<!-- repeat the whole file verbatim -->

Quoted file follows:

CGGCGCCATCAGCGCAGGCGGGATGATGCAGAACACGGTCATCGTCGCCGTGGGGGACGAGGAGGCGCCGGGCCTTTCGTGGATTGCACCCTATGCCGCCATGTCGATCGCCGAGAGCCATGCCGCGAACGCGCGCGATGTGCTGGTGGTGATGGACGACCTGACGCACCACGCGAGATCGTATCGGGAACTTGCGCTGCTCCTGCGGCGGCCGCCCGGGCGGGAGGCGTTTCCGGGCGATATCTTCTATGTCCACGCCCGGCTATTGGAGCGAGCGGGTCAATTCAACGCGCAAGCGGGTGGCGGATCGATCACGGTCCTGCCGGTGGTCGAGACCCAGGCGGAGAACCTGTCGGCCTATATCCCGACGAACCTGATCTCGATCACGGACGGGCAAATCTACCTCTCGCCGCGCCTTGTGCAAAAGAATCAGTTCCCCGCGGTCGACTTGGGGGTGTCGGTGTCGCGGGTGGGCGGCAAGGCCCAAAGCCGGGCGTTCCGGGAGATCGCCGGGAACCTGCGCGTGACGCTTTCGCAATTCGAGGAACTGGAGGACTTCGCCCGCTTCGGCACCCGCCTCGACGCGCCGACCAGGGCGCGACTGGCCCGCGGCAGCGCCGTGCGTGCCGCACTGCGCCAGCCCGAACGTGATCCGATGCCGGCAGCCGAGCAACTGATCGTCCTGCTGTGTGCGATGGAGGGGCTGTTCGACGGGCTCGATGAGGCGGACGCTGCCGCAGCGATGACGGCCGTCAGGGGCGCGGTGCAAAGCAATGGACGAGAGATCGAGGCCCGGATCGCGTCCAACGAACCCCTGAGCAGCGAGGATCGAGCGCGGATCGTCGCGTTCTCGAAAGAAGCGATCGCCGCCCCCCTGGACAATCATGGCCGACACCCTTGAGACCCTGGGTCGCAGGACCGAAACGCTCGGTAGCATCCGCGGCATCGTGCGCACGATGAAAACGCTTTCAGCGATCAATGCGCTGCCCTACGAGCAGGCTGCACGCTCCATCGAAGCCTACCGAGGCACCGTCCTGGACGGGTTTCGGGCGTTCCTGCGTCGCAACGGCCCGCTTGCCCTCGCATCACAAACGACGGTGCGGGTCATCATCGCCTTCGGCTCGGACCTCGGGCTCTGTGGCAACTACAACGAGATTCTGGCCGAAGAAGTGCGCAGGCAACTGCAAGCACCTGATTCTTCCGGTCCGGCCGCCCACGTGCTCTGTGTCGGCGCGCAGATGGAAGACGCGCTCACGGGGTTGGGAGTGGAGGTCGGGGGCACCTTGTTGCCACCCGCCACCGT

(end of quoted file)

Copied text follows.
CGGCGCCATCAGCGCAGGCGGGATGATGCAGAACACGGTCATCGTCGCCGTGGGGGACGAGGAGGCGCCGGGCCTTTCGTGGATTGCACCCTATGCCGCCATGTCGATCGCCGAGAGCCATGCCGCGAACGCGCGCGATGTGCTGGTGGTGATGGACGACCTGACGCACCACGCGAGATCGTATCGGGAACTTGCGCTGCTCCTGCGGCGGCCGCCCGGGCGGGAGGCGTTTCCGGGCGATATCTTCTATGTCCACGCCCGGCTATTGGAGCGAGCGGGTCAATTCAACGCGCAAGCGGGTGGCGGATCGATCACGGTCCTGCCGGTGGTCGAGACCCAGGCGGAGAACCTGTCGGCCTATATCCCGACGAACCTGATCTCGATCACGGACGGGCAAATCTACCTCTCGCCGCGCCTTGTGCAAAAGAATCAGTTCCCCGCGGTCGACTTGGGGGTGTCGGTGTCGCGGGTGGGCGGCAAGGCCCAAAGCCGGGCGTTCCGGGAGATCGCCGGGAACCTGCGCGTGACGCTTTCGCAATTCGAGGAACTGGAGGACTTCGCCCGCTTCGGCACCCGCCTCGACGCGCCGACCAGGGCGCGACTGGCCCGCGGCAGCGCCGTGCGTGCCGCACTGCGCCAGCCCGAACGTGATCCGATGCCGGCAGCCGAGCAACTGATCGTCCTGCTGTGTGCGATGGAGGGGCTGTTCGACGGGCTCGATGAGGCGGACGCTGCCGCAGCGATGACGGCCGTCAGGGGCGCGGTGCAAAGCAATGGACGAGAGATCGAGGCCCGGATCGCGTCCAACGAACCCCTGAGCAGCGAGGATCGAGCGCGGATCGTCGCGTTCTCGAAAGAAGCGATCGCCGCCCCCCTGGACAATCATGGCCGACACCCTTGAGACCCTGGGTCGCAGGACCGAAACGCTCGGTAGCATCCGCGGCATCGTGCGCACGATGAAAACGCTTTCAGCGATCAATGCGCTGCCCTACGAGCAGGCTGCACGCTCCATCGAAGCCTACCGAGGCACCGTCCTGGACGGGTTTCGGGCGTTCCTGCGTCGCAACGGCCCGCTTGCCCTCGCATCACAAACGACGGTGCGGGTCATCATCGCCTTCGGCTCGGACCTCGGGCTCTGTGGCAACTACAACGAGATTCTGGCCGAAGAAGTGCGCAGGCAACTGCAAGCACCTGATTCTTCCGGTCCGGCCGCCCACGTGCTCTGTGTCGGCGCGCAGATGGAAGACGCGCTCACGGGGTTGGGAGTGGAGGTCGGGGGCACCTTGTTGCCACCCGCCACCGT